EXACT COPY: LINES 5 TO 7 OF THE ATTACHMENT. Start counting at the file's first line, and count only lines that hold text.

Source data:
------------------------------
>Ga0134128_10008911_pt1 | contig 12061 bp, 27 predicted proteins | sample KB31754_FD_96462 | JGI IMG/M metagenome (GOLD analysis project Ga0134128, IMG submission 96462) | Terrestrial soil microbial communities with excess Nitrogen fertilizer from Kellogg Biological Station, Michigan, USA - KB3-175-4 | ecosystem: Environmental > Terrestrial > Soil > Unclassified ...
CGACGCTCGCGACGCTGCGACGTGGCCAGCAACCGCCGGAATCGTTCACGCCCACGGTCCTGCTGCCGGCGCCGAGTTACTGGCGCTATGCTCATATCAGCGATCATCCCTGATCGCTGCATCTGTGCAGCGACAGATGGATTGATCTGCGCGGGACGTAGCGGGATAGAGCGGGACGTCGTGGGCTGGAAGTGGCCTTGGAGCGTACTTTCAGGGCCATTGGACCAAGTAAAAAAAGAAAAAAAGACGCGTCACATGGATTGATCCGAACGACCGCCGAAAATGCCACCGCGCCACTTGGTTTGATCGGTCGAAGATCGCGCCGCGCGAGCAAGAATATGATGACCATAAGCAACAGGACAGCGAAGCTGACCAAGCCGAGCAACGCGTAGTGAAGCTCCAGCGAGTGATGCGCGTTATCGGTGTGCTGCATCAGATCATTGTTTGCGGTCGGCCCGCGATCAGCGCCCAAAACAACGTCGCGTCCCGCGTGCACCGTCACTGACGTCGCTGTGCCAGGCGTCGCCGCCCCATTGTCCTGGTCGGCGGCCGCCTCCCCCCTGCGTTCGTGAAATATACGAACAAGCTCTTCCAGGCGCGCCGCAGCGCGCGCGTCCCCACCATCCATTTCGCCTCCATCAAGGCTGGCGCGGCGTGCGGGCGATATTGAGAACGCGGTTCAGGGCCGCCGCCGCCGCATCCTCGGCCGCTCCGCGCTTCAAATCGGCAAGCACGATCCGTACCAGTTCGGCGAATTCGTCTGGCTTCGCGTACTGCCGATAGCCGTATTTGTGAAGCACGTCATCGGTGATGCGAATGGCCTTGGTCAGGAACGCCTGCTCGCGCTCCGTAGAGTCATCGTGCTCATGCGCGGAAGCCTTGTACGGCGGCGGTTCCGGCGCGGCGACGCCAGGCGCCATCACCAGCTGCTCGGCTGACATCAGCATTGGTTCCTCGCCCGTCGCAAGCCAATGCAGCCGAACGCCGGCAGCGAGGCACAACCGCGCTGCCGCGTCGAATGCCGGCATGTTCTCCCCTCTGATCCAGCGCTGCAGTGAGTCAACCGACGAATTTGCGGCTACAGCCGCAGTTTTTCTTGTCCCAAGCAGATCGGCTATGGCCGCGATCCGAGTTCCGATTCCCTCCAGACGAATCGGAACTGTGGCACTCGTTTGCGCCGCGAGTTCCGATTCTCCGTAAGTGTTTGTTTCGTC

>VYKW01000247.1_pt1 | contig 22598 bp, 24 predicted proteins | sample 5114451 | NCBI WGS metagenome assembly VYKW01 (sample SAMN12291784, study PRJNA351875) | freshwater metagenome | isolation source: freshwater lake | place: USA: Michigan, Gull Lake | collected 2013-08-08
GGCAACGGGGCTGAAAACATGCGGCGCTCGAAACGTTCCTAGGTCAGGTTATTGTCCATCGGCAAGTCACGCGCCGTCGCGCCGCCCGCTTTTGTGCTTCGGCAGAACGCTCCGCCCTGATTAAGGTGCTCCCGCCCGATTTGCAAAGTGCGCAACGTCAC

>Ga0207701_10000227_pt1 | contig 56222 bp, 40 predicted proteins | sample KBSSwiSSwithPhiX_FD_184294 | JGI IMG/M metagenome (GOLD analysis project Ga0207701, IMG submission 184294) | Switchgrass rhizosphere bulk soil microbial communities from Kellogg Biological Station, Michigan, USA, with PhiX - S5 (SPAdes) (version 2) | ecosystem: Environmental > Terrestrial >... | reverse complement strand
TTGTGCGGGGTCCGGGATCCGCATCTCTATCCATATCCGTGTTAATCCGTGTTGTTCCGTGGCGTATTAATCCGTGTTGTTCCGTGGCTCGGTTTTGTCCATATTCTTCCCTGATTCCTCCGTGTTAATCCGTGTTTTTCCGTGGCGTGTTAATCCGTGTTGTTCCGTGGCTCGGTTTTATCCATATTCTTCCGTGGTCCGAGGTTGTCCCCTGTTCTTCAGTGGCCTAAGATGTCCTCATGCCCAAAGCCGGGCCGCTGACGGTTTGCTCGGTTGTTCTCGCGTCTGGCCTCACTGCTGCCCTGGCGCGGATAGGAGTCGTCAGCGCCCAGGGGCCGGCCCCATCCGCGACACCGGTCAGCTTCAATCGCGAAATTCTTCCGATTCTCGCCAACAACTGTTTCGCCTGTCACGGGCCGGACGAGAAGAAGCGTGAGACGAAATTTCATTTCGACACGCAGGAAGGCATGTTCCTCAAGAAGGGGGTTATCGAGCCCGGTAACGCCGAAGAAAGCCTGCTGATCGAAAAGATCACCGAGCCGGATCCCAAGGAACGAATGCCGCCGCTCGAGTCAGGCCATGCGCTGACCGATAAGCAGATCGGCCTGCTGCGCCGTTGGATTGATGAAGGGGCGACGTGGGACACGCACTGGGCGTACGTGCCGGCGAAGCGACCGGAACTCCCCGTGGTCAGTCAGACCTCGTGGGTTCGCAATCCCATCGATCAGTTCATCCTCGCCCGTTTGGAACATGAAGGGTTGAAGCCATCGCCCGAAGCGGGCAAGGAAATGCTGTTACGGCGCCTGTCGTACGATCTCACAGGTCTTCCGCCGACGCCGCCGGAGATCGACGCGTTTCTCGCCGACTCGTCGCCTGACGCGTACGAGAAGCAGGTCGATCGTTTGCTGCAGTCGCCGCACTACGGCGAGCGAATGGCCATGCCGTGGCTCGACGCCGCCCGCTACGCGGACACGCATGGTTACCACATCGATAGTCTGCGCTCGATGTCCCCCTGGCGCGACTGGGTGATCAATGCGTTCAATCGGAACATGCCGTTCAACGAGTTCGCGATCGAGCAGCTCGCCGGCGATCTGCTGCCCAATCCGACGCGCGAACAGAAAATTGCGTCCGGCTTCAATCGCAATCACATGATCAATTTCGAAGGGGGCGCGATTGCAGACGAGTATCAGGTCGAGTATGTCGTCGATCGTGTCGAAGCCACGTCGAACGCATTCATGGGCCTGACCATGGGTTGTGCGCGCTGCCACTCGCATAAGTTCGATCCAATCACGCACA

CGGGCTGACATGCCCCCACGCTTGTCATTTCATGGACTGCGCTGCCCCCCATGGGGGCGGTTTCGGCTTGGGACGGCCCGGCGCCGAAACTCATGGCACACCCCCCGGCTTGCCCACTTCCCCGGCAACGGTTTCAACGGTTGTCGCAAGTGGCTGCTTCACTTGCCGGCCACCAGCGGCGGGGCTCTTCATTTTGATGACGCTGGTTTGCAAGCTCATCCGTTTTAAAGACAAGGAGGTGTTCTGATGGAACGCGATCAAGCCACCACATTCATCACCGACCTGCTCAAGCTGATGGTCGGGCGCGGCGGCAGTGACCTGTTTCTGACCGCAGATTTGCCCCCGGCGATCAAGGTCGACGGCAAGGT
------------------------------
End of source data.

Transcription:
>Ga0207701_10000227_pt1 | contig 56222 bp, 40 predicted proteins | sample KBSSwiSSwithPhiX_FD_184294 | JGI IMG/M metagenome (GOLD analysis project Ga0207701, IMG submission 184294) | Switchgrass rhizosphere bulk soil microbial communities from Kellogg Biological Station, Michigan, USA, with PhiX - S5 (SPAdes) (version 2) | ecosystem: Environmental > Terrestrial >... | reverse complement strand
TTGTGCGGGGTCCGGGATCCGCATCTCTATCCATATCCGTGTTAATCCGTGTTGTTCCGTGGCGTATTAATCCGTGTTGTTCCGTGGCTCGGTTTTGTCCATATTCTTCCCTGATTCCTCCGTGTTAATCCGTGTTTTTCCGTGGCGTGTTAATCCGTGTTGTTCCGTGGCTCGGTTTTATCCATATTCTTCCGTGGTCCGAGGTTGTCCCCTGTTCTTCAGTGGCCTAAGATGTCCTCATGCCCAAAGCCGGGCCGCTGACGGTTTGCTCGGTTGTTCTCGCGTCTGGCCTCACTGCTGCCCTGGCGCGGATAGGAGTCGTCAGCGCCCAGGGGCCGGCCCCATCCGCGACACCGGTCAGCTTCAATCGCGAAATTCTTCCGATTCTCGCCAACAACTGTTTCGCCTGTCACGGGCCGGACGAGAAGAAGCGTGAGACGAAATTTCATTTCGACACGCAGGAAGGCATGTTCCTCAAGAAGGGGGTTATCGAGCCCGGTAACGCCGAAGAAAGCCTGCTGATCGAAAAGATCACCGAGCCGGATCCCAAGGAACGAATGCCGCCGCTCGAGTCAGGCCATGCGCTGACCGATAAGCAGATCGGCCTGCTGCGCCGTTGGATTGATGAAGGGGCGACGTGGGACACGCACTGGGCGTACGTGCCGGCGAAGCGACCGGAACTCCCCGTGGTCAGTCAGACCTCGTGGGTTCGCAATCCCATCGATCAGTTCATCCTCGCCCGTTTGGAACATGAAGGGTTGAAGCCATCGCCCGAAGCGGGCAAGGAAATGCTGTTACGGCGCCTGTCGTACGATCTCACAGGTCTTCCGCCGACGCCGCCGGAGATCGACGCGTTTCTCGCCGACTCGTCGCCTGACGCGTACGAGAAGCAGGTCGATCGTTTGCTGCAGTCGCCGCACTACGGCGAGCGAATGGCCATGCCGTGGCTCGACGCCGCCCGCTACGCGGACACGCATGGTTACCACATCGATAGTCTGCGCTCGATGTCCCCCTGGCGCGACTGGGTGATCAATGCGTTCAATCGGAACATGCCGTTCAACGAGTTCGCGATCGAGCAGCTCGCCGGCGATCTGCTGCCCAATCCGACGCGCGAACAGAAAATTGCGTCCGGCTTCAATCGCAATCACATGATCAATTTCGAAGGGGGCGCGATTGCAGACGAGTATCAGGTCGAGTATGTCGTCGATCGTGTCGAAGCCACGTCGAACGCATTCATGGGCCTGACCATGGGTTGTGCGCGCTGCCACTCGCATAAGTTCGATCCAATCACGCACA

CGGGCTGACATGCCCCCACGCTTGTCATTTCATGGACTGCGCTGCCCCCCATGGGGGCGGTTTCGGCTTGGGACGGCCCGGCGCCGAAACTCATGGCACACCCCCCGGCTTGCCCACTTCCCCGGCAACGGTTTCAACGGTTGTCGCAAGTGGCTGCTTCACTTGCCGGCCACCAGCGGCGGGGCTCTTCATTTTGATGACGCTGGTTTGCAAGCTCATCCGTTTTAAAGACAAGGAGGTGTTCTGATGGAACGCGATCAAGCCACCACATTCATCACCGACCTGCTCAAGCTGATGGTCGGGCGCGGCGGCAGTGACCTGTTTCTGACCGCAGATTTGCCCCCGGCGATCAAGGTCGACGGCAAGGT